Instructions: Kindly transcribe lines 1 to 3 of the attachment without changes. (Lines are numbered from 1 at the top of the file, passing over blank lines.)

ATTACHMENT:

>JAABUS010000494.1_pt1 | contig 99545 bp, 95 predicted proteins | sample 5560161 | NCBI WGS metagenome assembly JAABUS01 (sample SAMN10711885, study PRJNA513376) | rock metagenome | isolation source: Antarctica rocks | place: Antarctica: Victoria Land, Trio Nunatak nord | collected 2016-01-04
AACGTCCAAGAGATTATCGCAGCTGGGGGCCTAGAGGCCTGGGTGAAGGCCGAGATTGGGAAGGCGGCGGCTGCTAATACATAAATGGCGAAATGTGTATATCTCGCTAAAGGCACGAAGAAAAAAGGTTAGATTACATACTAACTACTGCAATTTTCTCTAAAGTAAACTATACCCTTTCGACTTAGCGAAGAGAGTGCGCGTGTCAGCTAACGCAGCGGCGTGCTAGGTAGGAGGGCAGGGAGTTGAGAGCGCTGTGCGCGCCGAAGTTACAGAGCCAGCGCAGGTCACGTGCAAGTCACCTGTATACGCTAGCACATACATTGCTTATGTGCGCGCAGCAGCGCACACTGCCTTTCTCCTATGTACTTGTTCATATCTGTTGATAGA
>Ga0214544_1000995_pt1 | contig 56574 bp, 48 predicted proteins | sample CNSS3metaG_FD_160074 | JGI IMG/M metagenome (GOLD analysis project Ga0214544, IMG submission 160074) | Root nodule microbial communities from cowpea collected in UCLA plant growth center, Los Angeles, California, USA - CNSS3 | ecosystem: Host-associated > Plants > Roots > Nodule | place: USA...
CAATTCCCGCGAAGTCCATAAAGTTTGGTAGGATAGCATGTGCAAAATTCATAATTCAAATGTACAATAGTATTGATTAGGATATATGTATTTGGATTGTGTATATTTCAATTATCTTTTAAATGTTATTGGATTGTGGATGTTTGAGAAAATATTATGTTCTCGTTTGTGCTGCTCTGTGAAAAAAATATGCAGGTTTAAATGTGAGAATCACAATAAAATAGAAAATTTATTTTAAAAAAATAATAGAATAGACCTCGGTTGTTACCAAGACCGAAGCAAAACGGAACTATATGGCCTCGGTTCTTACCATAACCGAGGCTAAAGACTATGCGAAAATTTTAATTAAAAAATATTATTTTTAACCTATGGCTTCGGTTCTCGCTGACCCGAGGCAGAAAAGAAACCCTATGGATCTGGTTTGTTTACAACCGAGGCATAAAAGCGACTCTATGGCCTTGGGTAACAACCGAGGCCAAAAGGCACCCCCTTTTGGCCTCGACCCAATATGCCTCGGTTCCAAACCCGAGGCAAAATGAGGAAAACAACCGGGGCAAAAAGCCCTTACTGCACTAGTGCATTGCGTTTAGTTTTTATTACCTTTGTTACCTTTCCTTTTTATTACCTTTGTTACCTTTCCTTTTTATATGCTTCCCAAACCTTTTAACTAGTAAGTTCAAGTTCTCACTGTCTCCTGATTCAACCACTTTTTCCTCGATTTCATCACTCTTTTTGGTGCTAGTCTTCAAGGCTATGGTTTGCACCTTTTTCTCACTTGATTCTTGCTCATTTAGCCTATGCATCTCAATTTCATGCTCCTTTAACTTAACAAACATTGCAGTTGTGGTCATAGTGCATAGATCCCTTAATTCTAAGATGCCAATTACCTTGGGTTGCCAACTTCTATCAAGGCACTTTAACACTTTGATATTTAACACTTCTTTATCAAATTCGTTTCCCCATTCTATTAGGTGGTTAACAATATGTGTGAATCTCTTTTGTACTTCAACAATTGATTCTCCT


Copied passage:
>JAABUS010000494.1_pt1 | contig 99545 bp, 95 predicted proteins | sample 5560161 | NCBI WGS metagenome assembly JAABUS01 (sample SAMN10711885, study PRJNA513376) | rock metagenome | isolation source: Antarctica rocks | place: Antarctica: Victoria Land, Trio Nunatak nord | collected 2016-01-04
AACGTCCAAGAGATTATCGCAGCTGGGGGCCTAGAGGCCTGGGTGAAGGCCGAGATTGGGAAGGCGGCGGCTGCTAATACATAAATGGCGAAATGTGTATATCTCGCTAAAGGCACGAAGAAAAAAGGTTAGATTACATACTAACTACTGCAATTTTCTCTAAAGTAAACTATACCCTTTCGACTTAGCGAAGAGAGTGCGCGTGTCAGCTAACGCAGCGGCGTGCTAGGTAGGAGGGCAGGGAGTTGAGAGCGCTGTGCGCGCCGAAGTTACAGAGCCAGCGCAGGTCACGTGCAAGTCACCTGTATACGCTAGCACATACATTGCTTATGTGCGCGCAGCAGCGCACACTGCCTTTCTCCTATGTACTTGTTCATATCTGTTGATAGA
>Ga0214544_1000995_pt1 | contig 56574 bp, 48 predicted proteins | sample CNSS3metaG_FD_160074 | JGI IMG/M metagenome (GOLD analysis project Ga0214544, IMG submission 160074) | Root nodule microbial communities from cowpea collected in UCLA plant growth center, Los Angeles, California, USA - CNSS3 | ecosystem: Host-associated > Plants > Roots > Nodule | place: USA...